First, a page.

Welcome to our “Psychedelic Lunch” series where we find out how deep the rabbit hole really goes and explore music and musicians from the 60’s to today. Enjoy the trip!
The Record Store Day party started this past Saturday April 23rd 2022. Music lovers and vinyl collectors flooded their local record stores world wide searching for RSD exclusives and elusives. The party went all weekend long. There has been trending posts and videos on all social media platforms where everyone shared their vinyl hauls. In honor of “Record Store Day 22 ”I will cover a brief bit of history about record store culture.
The first Peaches Records and Tapes store opened in Atlanta, GA in 1975. With the huge success upon opening and with support from their loyal fan base, they eventually opened around 45 stores… peaking in the late 70’s. By this time, they had opened up in most major markets all throughout the United States including Sunrise Florida where I frequented the establishment regularly as an avid vinyl collector and huge fan of rock music.
Peaches was THE place to be with their vast inventory, knowledgeable staff, and constant music promotions.
The iconic Peaches logo was inspired by the California mountains and fruit groves, and was fused with a Georgia style peach crate to hold your personal vinyl collection. Today, Peaches Record Crates carries on the legacy of building these timeless crates for both old and new collectors alike. Our craftsmen quality crates are the perfect addition to your collection and are handmade in the USA.
If you were lucky enough, as we were growing up, your local Camelot had a medieval castle facade. It brought a nice Arthurian vibe to the mall. In the late 1970s, Camelot also tried to launch a chain of free-standing brick-and-morter stores called Grapevine Records and Tapes.
Folks in the Chicago area will remember this spot for CDs and tapes. The chain eventually expanded to other states.
Don’t be fooled by the cute name — this New England–based chain had ties to the mob. Strawberries was opened and owned by Morris Levy, erstwhile owner of Manhattan’s famed Birdland jazz club and president of the Roulette Records label. In 1988, Levy was convicted of extortion in Federal court. The FBI claimed he had ties to organized crime and drug dealers.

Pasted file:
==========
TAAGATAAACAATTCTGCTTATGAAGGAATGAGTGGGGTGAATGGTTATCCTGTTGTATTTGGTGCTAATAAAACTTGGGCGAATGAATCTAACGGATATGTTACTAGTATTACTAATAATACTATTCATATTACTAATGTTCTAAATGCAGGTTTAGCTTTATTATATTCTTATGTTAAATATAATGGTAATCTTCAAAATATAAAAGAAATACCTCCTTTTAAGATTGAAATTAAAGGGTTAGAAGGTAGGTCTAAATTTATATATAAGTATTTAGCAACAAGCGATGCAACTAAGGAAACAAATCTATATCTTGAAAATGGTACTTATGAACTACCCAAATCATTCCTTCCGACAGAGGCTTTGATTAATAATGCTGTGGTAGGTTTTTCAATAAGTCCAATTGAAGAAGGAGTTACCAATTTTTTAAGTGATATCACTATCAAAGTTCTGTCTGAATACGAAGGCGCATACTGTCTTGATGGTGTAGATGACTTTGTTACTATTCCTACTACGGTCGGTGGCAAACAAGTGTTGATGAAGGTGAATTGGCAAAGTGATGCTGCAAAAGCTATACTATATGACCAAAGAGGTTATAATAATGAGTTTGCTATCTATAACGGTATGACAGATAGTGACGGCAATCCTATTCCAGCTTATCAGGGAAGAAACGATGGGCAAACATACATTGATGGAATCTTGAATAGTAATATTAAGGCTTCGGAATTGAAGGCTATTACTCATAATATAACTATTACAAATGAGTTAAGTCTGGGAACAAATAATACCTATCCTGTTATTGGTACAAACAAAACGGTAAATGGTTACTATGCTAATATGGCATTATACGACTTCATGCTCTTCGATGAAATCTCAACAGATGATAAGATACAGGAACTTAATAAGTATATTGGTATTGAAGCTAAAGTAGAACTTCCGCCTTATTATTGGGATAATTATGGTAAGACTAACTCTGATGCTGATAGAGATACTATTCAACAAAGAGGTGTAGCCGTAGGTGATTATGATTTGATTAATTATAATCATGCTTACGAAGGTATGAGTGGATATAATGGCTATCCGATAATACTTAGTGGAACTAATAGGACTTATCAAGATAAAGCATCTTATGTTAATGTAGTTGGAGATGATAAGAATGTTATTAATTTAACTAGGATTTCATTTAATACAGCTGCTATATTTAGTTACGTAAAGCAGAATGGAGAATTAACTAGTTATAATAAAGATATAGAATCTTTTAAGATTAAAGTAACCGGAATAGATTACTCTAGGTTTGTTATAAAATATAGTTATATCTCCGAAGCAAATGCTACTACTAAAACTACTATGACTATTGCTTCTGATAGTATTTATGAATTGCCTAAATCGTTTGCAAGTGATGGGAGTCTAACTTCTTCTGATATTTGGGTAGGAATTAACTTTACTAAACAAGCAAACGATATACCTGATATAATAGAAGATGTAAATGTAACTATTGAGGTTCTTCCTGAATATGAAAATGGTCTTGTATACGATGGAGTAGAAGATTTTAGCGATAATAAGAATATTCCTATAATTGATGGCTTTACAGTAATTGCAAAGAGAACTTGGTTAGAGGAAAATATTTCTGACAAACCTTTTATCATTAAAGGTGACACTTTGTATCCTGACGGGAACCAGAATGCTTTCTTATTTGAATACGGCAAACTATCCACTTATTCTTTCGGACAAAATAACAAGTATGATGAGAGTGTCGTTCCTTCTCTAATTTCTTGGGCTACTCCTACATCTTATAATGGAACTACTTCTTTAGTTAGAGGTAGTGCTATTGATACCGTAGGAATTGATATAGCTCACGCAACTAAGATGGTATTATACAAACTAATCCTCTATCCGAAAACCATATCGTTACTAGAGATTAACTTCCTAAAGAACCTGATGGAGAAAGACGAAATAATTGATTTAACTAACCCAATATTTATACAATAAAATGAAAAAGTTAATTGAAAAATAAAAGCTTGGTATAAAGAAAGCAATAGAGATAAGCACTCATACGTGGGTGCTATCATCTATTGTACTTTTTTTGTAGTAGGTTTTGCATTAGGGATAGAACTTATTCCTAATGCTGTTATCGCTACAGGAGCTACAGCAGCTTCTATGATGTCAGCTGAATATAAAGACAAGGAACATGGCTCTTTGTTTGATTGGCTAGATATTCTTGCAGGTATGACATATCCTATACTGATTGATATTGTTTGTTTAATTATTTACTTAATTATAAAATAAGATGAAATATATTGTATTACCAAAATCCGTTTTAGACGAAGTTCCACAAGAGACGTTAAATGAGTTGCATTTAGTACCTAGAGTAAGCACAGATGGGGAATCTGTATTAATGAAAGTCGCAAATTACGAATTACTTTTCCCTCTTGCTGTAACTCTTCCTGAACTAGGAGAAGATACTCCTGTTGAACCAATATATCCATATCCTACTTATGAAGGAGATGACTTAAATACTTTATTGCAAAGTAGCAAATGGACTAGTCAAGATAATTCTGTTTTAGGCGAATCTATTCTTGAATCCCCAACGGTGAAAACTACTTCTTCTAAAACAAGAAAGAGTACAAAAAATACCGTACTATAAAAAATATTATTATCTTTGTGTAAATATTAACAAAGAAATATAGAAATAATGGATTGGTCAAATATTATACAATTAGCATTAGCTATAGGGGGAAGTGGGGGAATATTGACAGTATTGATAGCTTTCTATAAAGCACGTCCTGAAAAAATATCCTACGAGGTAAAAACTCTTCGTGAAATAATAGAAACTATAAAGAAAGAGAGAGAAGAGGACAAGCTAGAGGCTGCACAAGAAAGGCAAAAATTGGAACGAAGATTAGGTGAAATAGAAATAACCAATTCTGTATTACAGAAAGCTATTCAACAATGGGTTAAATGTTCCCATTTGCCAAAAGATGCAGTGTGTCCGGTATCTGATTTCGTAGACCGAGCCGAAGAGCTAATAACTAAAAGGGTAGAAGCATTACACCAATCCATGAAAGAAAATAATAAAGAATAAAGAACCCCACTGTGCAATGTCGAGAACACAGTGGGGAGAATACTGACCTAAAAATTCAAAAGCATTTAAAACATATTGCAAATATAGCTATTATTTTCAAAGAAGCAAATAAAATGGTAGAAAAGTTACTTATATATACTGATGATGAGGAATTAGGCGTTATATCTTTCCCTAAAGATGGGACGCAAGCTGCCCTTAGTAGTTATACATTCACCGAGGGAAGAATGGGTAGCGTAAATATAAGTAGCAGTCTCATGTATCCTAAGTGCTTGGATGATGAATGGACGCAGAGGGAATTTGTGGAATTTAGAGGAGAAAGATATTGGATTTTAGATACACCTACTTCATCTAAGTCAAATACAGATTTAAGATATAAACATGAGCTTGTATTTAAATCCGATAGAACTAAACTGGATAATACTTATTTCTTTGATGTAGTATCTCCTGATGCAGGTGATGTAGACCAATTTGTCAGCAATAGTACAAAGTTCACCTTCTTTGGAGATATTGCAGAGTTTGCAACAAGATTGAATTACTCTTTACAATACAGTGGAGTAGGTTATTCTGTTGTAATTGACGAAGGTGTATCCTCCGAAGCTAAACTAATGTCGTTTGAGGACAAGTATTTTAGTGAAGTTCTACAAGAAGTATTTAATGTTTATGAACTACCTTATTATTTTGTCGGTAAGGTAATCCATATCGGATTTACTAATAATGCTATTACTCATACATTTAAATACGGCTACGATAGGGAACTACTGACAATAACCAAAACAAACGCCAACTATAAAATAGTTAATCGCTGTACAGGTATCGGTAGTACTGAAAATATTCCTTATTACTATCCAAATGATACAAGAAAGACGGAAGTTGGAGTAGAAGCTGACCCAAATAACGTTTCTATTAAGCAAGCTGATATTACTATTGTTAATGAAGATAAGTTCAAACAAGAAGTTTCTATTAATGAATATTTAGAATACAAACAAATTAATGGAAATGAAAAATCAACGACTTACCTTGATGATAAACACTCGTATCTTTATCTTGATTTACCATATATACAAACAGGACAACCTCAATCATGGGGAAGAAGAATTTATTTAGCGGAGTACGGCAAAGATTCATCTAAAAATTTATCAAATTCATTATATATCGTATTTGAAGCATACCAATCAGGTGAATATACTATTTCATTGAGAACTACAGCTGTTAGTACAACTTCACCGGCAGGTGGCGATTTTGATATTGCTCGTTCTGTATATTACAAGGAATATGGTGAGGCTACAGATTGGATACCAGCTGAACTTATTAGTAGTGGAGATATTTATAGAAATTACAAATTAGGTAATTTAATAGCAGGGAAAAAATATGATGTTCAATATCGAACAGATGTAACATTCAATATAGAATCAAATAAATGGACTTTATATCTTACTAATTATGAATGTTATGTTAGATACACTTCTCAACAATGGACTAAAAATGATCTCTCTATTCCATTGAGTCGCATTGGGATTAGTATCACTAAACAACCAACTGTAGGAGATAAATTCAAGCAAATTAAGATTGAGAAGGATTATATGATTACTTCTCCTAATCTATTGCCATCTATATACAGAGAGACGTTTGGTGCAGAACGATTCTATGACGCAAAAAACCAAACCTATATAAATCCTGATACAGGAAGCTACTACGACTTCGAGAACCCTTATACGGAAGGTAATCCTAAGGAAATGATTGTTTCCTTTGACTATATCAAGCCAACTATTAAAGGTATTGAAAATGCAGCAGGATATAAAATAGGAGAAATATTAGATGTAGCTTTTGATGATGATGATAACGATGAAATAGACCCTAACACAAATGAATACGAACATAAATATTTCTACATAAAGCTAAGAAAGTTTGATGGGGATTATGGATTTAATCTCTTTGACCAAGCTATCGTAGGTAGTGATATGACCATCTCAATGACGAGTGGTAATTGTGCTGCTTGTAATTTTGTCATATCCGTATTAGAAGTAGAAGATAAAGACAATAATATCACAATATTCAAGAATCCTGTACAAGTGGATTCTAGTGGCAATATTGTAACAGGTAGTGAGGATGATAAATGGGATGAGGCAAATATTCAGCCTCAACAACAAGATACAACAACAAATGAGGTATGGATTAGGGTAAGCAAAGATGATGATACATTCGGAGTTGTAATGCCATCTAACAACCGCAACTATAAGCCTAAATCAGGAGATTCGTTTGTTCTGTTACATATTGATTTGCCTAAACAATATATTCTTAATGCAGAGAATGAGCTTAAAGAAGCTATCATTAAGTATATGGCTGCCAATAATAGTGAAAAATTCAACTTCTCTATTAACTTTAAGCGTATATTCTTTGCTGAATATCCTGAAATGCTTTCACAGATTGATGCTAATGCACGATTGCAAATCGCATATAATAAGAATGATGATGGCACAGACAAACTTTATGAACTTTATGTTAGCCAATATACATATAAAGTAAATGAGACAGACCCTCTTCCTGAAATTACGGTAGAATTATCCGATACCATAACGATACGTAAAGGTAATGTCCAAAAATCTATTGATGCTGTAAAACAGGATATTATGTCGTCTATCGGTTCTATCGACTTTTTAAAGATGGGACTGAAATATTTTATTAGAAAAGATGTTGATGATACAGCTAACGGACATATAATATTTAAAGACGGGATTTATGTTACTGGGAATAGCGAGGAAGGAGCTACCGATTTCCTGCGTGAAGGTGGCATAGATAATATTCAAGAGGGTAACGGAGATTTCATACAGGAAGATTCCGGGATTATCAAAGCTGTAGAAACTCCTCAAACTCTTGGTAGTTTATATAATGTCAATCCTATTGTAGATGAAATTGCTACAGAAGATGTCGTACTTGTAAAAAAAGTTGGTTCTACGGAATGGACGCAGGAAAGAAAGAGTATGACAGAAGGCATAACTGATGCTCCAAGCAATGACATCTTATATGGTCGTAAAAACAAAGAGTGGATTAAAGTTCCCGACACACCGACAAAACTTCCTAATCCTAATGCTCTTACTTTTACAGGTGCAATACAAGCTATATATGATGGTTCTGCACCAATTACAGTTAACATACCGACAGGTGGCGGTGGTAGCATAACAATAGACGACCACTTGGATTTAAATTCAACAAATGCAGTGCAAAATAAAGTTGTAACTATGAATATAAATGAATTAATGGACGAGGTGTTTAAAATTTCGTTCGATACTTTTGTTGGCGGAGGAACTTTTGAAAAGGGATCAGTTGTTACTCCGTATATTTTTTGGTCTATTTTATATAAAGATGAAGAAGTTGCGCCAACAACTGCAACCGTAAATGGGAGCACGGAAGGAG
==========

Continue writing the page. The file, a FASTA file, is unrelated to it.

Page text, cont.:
Sam Goody was one of the last on this list to survive, as the mall chain made it into the new millennium before filing for bankruptcy in 2006. The slogan proclaimed “Goody got it,” and indeed the company was able to lure big names to its New York City store. Even Laverne & Shirley showed up to sign copies of their record in 1976.
Tower was one of the last giants. Its strength was in its stock, as the big retailer was able to carry seemingly every title, including a healthy selection of imports.
Those from the Atlanta area undoubtedly picked up some wax from Turtle’s. The chain expanded around the Southeast. We remember showing up to one for a Rolling Stones Voodoo Lounge release party back in the day.
Located just north of the famed intersection of Hollywood and Vine, the landmark Capitol Records Building was designed by Welton Becket, the architect who also designed the Music Center, Cinerama Dome, Santa Monica Civic Auditorium, and the department store that now houses the Petersen Automotive Museum. The 13-story tower, which resembles a stack of records, was the world’s first circular office building when it was completed in April 1956.
The Capitol Records Building is the site of the historic Capitol Studios, where Frank Sinatra, The Beach Boys, Nat “King” Cole, Sir Paul McCartney, and many more music legends recorded some of the most treasured music in history. The first album recorded at Capitol Studios was Frank Sinatra Conducts Tone Poems of Color. The Capitol Studios feature echo chambers that were designed by legendary guitarist and recording innovator Les Paul. The echo chambers are subterranean concrete bunkers that are located 30 feet underground. They can provide reverb that lasts up to five seconds – the effect is perhaps most famously heard on The Beach Boys classic, Good Vibrations.
THE RED LIGHT
The building’s 90-foot rooftop spire, which resembles the needle on a phonograph, is topped by a red light that continuously blinks the word “Hollywood” in Morse code. The light was turned on when the building opened in 1956 – Leila Morse, the granddaughter of Samuel Morse, threw the switch. In June 1992, the message was changed to “Capitol 50” in honor of the label’s 50th anniversary. A year later, the light returned to blinking the original “Hollywood.”
Empire Records the movie.
Joe (Anthony LaPaglia) runs Empire Records, an independent Delaware store that employs a tight-knit group of music-savvy youths. Hearing that the shop may be sold to a big chain, slacker employee Lucas (Rory Cochrane) bets a chunk of the store’s money, hoping to get a big return. When this plan fails, Empire Records falls into serious trouble, and the various other clerks, including lovely Corey (Liv Tyler) and gloomy Deb (Robin Tunney), must deal with the problem, among many other issues.